Tuesday, January 31, 2017

Hi, I'm Rich, and I'm a Simple-Minded Literalist

After their fashion, they were kind of cute: picture the Macbeths at age 18, or Claire and Frank Underwood of House of Cards as high-school sweethearts. Now reduce their evil by two-thirds and their cunning by half, and you have the two students in my career who took the time and exerted the effort to do some really nasty critiquing of my teaching.

Or one aspect of my teaching, personality, and way of being in the world.

What angered them was that I was a simple-minded "Literalist" and I had marked down the young woman of the pair for using words inexactly in her writing in a College Composition course (at Miami U, Oxford, Ohio, some time in the late 20th century).

This story would be totally irrelevant to anyone except to me and the couple if it weren't for "journalist Salena Zito’s analytical couplet on the surprise winner of [US Presidential] Campaign 2016 [... that] The press took Republican Donald Trump 'literally, but not seriously' [...], whereas Trump’s supporters took him 'seriously, but not literally.'"

The quotation above is from Charles Lane in an opinion piece published 16 November 2016 in The Washington Post, and Zito's differentiation between taking Trump "literally" and "seriously" has become a commonplace — and we're on our way to that degree of familiarity with Lane's advice that we should take Trump both literally and seriously.

I'd expand that advice and recommend taking every speaker with power both literally and seriously, while allowing, and allowing a lot, for the possibilities of such figurative language as hyperbole — and allowing for plain old bullshit and lying.

One example I gave was a coach demanding "one hundred and ten percent dedication to the team." I suggested pointing out to the coach that his demand was clearly figurative — there can only be 100% dedication to anything — but also excessive. He obviously wasn't demanding 110% dedication, but he was demanding a blank check, so to speak, and it would be well if team members got him to clarify by pointing out they had demands on their time — school, work, family — that were also legitimate and pressing and make a counter- offer of a very generous 30% dedication. 

There's a good chance that even star athletes would be thrown off the team — I once won a bet with some students that coachly authority would trump winning and that even a tennis coach would purge a disobedient player — ahem, there's a good chance any uppity high school or college players trying to negotiate dedication would be cut, but the point would be made.

If you can help it, it don't allow other people to make unlimited demands on your time, not unless you're a bonded pair and you really, really love and trust the other party. 

WORDS MEAN, goddamn it, and if "I want 110% dedication" doesn't mean "110% dedication," it does mean an open-ended demand that you should be very careful in allowing.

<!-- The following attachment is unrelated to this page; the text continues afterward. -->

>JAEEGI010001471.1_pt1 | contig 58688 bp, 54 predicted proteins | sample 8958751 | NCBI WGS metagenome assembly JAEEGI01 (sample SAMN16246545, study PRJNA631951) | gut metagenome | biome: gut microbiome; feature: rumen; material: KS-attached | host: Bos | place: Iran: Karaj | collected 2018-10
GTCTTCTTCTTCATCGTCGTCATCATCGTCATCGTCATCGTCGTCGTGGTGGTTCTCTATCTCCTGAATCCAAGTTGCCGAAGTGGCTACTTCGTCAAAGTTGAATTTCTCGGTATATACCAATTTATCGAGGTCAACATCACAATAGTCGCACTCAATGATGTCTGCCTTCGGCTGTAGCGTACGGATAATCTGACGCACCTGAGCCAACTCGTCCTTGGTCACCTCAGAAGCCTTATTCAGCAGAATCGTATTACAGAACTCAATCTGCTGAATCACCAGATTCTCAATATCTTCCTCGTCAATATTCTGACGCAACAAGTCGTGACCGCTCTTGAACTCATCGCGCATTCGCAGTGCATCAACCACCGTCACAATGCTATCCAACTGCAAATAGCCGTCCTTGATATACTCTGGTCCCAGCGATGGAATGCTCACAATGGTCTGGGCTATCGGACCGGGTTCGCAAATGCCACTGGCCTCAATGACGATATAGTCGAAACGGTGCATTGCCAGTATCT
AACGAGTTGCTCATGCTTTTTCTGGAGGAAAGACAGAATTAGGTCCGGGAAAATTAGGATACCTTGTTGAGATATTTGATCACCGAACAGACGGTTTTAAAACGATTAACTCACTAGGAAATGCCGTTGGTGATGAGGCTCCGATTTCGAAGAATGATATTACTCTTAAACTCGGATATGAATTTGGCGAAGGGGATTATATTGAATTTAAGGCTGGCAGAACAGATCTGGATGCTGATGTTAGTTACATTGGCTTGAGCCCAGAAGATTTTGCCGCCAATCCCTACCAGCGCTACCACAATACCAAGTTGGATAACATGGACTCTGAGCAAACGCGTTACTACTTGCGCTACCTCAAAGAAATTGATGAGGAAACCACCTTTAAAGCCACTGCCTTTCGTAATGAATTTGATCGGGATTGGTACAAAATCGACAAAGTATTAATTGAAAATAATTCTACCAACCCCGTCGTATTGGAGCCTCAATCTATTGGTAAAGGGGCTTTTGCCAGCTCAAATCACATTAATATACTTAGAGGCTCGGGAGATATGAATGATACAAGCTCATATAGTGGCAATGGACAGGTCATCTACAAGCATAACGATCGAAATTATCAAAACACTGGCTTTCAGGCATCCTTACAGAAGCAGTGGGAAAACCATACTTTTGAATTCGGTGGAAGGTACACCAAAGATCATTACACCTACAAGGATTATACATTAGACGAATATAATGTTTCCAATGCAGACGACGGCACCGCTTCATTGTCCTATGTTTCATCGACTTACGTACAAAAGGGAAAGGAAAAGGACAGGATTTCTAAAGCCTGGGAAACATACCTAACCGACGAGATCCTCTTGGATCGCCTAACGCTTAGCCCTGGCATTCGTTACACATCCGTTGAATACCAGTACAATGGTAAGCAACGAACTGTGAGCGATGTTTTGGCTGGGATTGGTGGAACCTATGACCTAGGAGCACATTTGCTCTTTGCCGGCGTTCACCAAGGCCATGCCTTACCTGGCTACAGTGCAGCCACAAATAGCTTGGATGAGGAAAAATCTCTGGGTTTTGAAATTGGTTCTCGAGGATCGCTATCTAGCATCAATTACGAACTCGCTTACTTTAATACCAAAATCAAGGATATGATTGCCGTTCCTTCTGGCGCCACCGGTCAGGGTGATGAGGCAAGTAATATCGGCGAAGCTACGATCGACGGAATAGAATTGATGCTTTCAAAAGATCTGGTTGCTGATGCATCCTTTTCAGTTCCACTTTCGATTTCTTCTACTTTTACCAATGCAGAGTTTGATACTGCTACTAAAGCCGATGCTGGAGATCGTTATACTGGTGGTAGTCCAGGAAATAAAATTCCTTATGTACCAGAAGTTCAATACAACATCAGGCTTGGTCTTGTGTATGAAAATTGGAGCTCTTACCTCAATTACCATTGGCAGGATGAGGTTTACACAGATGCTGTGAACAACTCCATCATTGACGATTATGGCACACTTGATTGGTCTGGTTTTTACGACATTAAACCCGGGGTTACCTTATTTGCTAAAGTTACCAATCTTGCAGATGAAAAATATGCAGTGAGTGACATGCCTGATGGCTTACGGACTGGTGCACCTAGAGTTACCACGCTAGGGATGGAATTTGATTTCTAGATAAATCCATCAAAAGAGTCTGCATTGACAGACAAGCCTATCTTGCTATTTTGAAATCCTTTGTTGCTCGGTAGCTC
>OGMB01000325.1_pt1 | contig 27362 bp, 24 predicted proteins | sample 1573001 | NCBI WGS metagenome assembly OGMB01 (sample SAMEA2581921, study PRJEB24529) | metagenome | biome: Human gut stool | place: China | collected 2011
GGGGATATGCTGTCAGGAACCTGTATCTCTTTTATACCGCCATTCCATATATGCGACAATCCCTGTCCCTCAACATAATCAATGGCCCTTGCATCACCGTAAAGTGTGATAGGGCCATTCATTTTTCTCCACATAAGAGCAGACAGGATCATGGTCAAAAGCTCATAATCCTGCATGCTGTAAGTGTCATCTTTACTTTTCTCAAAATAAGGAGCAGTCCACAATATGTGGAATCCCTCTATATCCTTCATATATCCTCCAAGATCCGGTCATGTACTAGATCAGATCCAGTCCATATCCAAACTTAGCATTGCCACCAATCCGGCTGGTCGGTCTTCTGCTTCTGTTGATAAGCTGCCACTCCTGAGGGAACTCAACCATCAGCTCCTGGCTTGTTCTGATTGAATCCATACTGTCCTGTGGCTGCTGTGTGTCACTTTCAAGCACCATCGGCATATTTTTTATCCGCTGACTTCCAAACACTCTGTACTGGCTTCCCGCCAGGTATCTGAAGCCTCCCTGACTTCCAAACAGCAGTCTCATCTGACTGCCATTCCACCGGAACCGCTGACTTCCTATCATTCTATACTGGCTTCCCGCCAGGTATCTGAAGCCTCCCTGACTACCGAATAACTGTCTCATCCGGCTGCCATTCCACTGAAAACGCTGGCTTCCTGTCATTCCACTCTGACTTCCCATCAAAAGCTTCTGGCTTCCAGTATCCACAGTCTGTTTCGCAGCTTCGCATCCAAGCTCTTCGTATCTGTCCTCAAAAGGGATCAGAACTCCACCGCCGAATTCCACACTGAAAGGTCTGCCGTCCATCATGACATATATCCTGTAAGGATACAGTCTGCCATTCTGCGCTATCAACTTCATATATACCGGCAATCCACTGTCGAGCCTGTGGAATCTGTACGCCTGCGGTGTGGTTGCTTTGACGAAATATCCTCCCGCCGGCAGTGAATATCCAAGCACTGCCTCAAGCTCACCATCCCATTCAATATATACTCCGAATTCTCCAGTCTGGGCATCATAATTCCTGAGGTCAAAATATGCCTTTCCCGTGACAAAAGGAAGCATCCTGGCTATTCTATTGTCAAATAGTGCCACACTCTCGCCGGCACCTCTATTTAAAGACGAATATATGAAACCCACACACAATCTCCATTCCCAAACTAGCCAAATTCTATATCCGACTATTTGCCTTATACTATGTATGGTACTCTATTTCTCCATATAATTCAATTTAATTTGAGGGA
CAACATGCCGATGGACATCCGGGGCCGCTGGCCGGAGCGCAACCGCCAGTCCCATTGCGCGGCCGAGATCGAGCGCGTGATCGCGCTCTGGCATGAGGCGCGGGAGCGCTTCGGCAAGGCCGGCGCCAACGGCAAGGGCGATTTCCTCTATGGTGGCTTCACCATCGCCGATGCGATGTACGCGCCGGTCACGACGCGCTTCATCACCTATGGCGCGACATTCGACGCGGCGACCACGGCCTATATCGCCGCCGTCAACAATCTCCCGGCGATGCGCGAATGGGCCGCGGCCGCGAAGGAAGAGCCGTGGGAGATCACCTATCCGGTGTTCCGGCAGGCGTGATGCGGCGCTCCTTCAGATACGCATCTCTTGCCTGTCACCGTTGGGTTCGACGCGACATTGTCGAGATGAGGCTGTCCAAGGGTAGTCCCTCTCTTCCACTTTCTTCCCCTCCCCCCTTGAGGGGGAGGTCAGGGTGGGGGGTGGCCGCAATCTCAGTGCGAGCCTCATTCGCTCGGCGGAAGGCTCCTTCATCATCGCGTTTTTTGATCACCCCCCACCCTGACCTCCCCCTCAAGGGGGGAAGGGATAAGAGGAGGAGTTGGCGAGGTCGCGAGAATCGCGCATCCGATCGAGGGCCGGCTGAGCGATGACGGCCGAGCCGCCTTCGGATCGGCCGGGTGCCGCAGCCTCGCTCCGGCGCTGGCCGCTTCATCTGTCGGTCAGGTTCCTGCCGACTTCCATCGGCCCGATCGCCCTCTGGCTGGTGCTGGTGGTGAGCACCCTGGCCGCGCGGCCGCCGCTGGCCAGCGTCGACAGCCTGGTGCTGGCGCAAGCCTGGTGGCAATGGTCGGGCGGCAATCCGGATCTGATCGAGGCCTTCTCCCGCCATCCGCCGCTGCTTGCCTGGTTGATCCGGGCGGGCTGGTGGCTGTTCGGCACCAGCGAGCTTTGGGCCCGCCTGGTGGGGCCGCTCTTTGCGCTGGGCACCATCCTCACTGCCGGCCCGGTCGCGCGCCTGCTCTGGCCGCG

Later in my career, I was going to learn the paradoxical Daoist teaching that no one lies. The paradox is resolved with the very sensible idea that if you listen carefully enough you can figure our what the person is really trying to say — but I'm pretty sure you have to be a Daoist sage to do that reliably.

Where we have trouble taking people literally or seriously is with pathological liars, of which I've met another couple. More exactly, I dealt with, let's say, a congenital liar in senior year of high school and was one among a number of people who had to deal with a pathological liar in college.

The congenital liar was a guy — we'll call him "Todd" — somewhat on the periphery of my life but still a friend and kind of classmate. (Chicago schools divided up by semesters, and he graduated the same year I did but a semester earlier.) Anyway, he was someone I was friendly with and had no reason to doubt him when he said he was taking ... let's call her Dolores to the prom. I did have reason to doubt him when Dolores asked me why I hadn't asked her to prom, and I told her because Todd said that she was going to the prom with him, and she said "Huh?!" and then some stronger things, and I went off looking for the first real fight since I was seven. Todd won, but I owe him this much: he was my introduction to the idea that some people would lie for the hell of it; that even when there was no reason to lie, some people might.

More powerful blows to my worldview came in college, when I learned that some people could behave with literal malice: i.e., that they would hurt someone not for any profit for themselves, not for revenge, but just to hurt someone they disliked. (In literature, I learned of people who just hurt other people — period; Shakespeare's Iago says he hates Othello, but maybe he doesn't; he may just despise everyone). More to the immediate point, I and the guys I lived with learned about pathological lying.

After his fashion, he was a cool guy: president of his pledge class, and, he said, working his way through school, including working at the job we offered him at the house, work beyond his chores as a pledge. And he was just cool, a smooth talker, personable — and an obsessive, compulsive, pathological liar who could make you think you'd gone crazy because he could assert obvious untruths with more assurance than most of us could talk about what was right in front of us.